After dinner, we met with senior leadership of the Russian and American space programs and prior to leaving the quarantine facility, each crewmember signed the door to his quarantine room and then received the traditional pre-flight blessing from a Russian Orthodox Priest.

One Side of the Story: Scott Kelly Receiving His Blessing Note: Paparazzi in Background (Photo: NASA)

Other Side of the Story (Photo: Ron Garan

Before boarding the two cosmonaut busses (one for the prime crew and one for the backup crew – keeping with the you can’t put all your eggs in one basket mindset), we passed through lines of people who gathered to say their good-byes and wish the crew well.

Scott Kelly Waving to Friends and Family (Photo: NASA)

Scott Kelly’s Friends & Family (Photo: Scott Kelly via Ron Garan’s iPhone)

At 11:00pm, we began the 45-minute drive via police escorted convoy through the pitch-black desert to the launch complex. The atmosphere on the bus was serious and quiet. After arriving at the launch complex, the prime crew suited up in their Sokol spacesuits, conducted leak checks, and then had an opportunity to say a few words (through the glass) to space program management and to the crew’s launch guests.

Scott Kelly Speaks to the Commission (Photo: Ron Garan’s iPhone)

The Crew of Expedition-25 Reports to the State Commission (Photo: Ron Garan’s iPhone)

Shortly after 2:00am, the crews boarded their respective buses to the launch pad. In keeping with other pre-launch traditions, the busses stopped prior to the pad, then after a short delay, the backup crew was permitted to board the prime crew bus to say our goodbyes. The Soyuz rocket on the pad was an interesting sight. The normally grey colored rocket was now all white from ice that formed on the exterior of the rocket from its super-cooled load of fuel. Steam poured from the spacecraft as liquid oxygen boiled off and was vented. It was obvious that this rocket was ready to go somewhere very soon. After the prime crew was dropped off at the pad, the backup crew then switched buses, signifying that they were now prime for their assigned mission.

After riding the elevator to the pointy end of the rocket, the crew climbed through the access hatch and down into the Soyuz descent capsule to strap in and begin the 3 hours of preflight checks. We then rode out to the viewing area located about a mile from the launch pad to wait for launch.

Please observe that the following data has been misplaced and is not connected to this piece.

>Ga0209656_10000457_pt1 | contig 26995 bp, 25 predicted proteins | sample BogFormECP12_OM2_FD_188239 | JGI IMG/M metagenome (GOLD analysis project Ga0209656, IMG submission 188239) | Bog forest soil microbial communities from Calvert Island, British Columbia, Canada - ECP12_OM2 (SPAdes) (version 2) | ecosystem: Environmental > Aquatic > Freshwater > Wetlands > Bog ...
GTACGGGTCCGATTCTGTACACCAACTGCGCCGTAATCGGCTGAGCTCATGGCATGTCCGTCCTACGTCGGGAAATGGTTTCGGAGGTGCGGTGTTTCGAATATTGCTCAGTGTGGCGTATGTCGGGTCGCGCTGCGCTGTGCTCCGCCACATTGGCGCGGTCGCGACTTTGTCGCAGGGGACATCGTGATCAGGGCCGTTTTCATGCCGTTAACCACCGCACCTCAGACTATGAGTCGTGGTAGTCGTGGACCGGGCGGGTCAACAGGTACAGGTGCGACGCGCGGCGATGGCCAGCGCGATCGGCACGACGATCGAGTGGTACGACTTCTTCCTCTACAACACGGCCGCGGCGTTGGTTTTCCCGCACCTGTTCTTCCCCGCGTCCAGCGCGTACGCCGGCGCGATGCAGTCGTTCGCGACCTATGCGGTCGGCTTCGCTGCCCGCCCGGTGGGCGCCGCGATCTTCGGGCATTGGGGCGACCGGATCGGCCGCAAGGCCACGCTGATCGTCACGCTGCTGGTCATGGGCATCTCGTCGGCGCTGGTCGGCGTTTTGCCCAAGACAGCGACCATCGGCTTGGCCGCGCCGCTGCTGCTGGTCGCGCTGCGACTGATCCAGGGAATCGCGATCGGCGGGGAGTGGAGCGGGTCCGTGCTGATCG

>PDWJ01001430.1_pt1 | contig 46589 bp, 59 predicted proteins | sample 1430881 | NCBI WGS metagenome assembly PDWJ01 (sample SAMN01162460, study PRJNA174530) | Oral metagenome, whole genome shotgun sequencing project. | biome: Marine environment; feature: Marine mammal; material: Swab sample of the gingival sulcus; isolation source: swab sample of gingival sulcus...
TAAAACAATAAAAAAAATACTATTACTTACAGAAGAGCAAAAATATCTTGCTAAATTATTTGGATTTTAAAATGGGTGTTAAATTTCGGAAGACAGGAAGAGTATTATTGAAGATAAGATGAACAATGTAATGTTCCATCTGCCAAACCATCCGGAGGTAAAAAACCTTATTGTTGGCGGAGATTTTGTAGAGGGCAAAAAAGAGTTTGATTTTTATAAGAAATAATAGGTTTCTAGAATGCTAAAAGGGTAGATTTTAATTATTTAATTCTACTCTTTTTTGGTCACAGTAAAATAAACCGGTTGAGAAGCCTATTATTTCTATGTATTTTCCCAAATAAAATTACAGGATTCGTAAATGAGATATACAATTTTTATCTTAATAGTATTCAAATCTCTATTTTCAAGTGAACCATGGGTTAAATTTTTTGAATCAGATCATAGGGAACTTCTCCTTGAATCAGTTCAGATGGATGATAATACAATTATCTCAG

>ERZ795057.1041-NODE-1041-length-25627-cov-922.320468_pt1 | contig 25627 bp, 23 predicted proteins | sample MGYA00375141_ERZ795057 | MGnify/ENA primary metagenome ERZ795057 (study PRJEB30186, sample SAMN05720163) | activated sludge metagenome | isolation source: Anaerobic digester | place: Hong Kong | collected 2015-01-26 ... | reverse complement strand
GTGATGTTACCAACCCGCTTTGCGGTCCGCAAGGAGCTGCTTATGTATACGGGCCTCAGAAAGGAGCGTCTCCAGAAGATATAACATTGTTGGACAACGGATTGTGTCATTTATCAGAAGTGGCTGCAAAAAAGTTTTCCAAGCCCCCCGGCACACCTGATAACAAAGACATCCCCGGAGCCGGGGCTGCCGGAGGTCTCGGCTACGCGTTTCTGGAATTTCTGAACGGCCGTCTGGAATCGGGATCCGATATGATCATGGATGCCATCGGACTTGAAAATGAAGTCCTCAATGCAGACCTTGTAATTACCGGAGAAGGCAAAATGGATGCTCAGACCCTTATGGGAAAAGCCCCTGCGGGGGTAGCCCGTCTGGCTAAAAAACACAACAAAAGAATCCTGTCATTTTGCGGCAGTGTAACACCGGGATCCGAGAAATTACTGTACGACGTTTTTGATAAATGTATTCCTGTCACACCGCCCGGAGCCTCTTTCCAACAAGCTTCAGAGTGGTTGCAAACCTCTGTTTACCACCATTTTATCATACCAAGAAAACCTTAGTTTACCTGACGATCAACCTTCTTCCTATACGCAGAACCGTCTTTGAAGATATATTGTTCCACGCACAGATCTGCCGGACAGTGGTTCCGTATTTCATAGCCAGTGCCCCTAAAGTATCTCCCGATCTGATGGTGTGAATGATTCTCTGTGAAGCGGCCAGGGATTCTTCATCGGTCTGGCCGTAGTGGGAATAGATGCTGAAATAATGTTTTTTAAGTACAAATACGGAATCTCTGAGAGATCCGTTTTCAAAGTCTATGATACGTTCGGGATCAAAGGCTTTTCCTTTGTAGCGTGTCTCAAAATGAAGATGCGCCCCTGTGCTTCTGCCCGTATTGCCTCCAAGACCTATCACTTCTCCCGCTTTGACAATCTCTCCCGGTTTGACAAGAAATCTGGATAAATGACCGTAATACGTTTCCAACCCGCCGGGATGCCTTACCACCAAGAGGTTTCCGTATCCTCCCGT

Expedition 25 Soyuz Commander Alexander Kaleri of Russia, bottom, NASA Flight Engineer Scott Kelly of the U.S., center, and Russian Flight Engineer Oleg Skripochka wave farewell from the bottom of the Soyuz rocket at the Baikonur Cosmodrome in Baikonur, Kazakhstan, Friday, Oct. 8, 2010. (Photo Credit: NASA/Carla Cioffi)

The launch was spectacular. At 5:10:32am, the 32 rocket engines of the Soyuz first stage lit up the night sky as they roared to life. After what seemed like an eternity, the rocket lifted off the pad to the cheers of all the spectators who gathered in the cold desert morning to witness the send off. After approximately 8 ½ minutes, the crew was in orbit.

Launch of Expedition 25 (Photo: NASA)

The Soyuz Spacecraft Leaves a Trail of Fire After Launch (Photo: NASA)

It was an amazing experience to witness a Soyuz launch for the first time. In addition to the excitement and historical significance of watching a launch from the same pad as Yuri Gagarin, I couldn’t help but think that in just a few months I’ll be strapped to that rocket making the same trip. I truly realize how fortunate I am to have the opportunity to travel to space and will do my best to share that experience as best I can.

Building Better Computers With Tears of Wine

With the Maragoni Convection Experiment at the Japanese Space Agency in Tsukuba, Japan From L-R: Matsumoto-san, Ron Garan and Kinefuchi-san (Photo: Ron Garan’s Phone)

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I’m presently in Japan for a last training session with the Japanese Space Agency (JAXA) before my mission to the ISS in March.